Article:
Be charmed by this timeless rural village set amidst Yorkshire’s stunning landscapes
The picturesque Pennine village of Oxenhope in west Yorkshire
dates from Saxon times. From the fifth to the tenth centuries, the
beautiful rolling hills and moorland that surround the village lent
themselves to agriculture; in Old English 'Oxenhope' translates as
'valley with oxen', and at this time the area was comprised of a
few small farming settlements.
By the Middle Ages, Oxenhope had become two distinct hamlets: 'Near' and 'Far' Oxenhope, and were part of a manor under the control of a landowner (the 'lord of the manor') whose income came from a local corn mill.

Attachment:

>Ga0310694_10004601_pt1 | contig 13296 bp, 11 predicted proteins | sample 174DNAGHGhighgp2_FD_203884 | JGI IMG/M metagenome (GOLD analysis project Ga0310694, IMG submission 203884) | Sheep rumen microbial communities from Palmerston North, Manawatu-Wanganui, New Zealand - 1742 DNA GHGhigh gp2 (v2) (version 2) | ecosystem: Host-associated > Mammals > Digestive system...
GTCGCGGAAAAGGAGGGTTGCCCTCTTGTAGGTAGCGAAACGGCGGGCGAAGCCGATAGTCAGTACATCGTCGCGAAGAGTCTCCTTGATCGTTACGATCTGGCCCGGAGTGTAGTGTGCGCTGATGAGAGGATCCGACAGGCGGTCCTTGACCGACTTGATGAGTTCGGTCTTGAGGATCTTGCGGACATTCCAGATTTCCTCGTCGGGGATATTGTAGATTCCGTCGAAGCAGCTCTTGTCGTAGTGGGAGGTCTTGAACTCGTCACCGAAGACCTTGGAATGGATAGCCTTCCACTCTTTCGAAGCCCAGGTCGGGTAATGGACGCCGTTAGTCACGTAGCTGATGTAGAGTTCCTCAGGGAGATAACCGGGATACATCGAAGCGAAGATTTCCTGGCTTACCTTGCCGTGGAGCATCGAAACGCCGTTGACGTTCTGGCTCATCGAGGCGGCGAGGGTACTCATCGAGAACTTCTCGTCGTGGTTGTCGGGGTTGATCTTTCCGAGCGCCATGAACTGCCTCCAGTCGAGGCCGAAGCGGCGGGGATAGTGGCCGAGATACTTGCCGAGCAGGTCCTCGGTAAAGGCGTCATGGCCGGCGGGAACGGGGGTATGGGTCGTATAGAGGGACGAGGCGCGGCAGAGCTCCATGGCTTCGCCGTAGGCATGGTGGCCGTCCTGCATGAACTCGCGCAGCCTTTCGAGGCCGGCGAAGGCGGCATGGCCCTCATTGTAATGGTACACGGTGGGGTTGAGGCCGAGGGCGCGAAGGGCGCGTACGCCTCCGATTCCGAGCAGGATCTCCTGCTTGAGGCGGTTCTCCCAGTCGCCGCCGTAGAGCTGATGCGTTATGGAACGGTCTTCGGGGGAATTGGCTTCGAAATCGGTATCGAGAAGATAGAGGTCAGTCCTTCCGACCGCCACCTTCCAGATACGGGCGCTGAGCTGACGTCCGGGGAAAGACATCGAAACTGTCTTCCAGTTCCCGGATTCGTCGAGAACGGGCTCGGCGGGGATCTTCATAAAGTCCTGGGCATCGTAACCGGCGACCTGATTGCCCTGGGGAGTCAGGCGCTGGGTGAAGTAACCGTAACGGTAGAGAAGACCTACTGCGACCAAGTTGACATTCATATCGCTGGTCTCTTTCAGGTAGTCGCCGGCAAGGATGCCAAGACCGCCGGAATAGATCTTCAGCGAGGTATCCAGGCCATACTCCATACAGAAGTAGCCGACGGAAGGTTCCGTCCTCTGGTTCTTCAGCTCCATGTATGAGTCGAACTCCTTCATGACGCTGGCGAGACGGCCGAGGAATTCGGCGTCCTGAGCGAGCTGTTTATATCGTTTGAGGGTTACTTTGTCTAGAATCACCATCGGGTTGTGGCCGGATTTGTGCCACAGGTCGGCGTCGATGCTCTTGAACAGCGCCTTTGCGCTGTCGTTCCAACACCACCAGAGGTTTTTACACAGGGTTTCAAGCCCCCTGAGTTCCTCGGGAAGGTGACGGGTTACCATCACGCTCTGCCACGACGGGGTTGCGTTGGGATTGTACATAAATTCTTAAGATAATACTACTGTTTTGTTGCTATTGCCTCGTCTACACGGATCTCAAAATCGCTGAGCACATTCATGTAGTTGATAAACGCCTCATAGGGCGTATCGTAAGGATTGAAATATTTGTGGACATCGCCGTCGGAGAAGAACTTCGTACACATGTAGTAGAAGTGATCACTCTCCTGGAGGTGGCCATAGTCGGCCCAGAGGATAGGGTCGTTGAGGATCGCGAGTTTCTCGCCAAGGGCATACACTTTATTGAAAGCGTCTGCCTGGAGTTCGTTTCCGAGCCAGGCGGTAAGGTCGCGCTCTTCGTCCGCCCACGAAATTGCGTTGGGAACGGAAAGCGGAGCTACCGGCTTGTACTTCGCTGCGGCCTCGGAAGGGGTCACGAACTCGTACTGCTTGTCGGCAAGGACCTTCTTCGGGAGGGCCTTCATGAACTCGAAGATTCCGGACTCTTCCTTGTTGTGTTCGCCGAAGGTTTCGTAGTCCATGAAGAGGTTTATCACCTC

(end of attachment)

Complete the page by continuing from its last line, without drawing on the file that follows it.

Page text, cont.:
Modern Oxenhope's story begins in the late eighteenth century with the rise in demand for textiles. By 1800, new woollen and cotton mills attracted workers who settled in the valleys around the village. The arrival of the Keighley and Worth Valley Railway in 1867 brought cheap coal and greater prosperity to Oxenhope's textile and other industries until their decline after the Second World War.
Nowadays Oxenhope's mills may be silent, but the village's timeless charm remains. Set in an area of outstanding beauty Oxenhope is a perfect setting from which walkers can explore the unspoilt Yorkshire countryside. The village itself contains a wealth of Victorian architecture, and Oxenhope's immaculately-restored and historic railway station - the terminus of the scenic Keighley and Worth Valley Railway line - is unmissable.